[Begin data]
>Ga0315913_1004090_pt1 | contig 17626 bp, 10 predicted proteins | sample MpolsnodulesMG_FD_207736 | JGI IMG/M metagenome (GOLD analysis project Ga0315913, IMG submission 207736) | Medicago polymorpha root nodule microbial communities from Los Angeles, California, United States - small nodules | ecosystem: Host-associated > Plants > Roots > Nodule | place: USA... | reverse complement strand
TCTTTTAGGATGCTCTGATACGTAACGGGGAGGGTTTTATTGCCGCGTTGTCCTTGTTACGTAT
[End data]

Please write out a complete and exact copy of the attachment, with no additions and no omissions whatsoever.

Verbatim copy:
>Ga0315913_1004090_pt1 | contig 17626 bp, 10 predicted proteins | sample MpolsnodulesMG_FD_207736 | JGI IMG/M metagenome (GOLD analysis project Ga0315913, IMG submission 207736) | Medicago polymorpha root nodule microbial communities from Los Angeles, California, United States - small nodules | ecosystem: Host-associated > Plants > Roots > Nodule | place: USA... | reverse complement strand
TCTTTTAGGATGCTCTGATACGTAACGGGGAGGGTTTTATTGCCGCGTTGTCCTTGTTACGTAT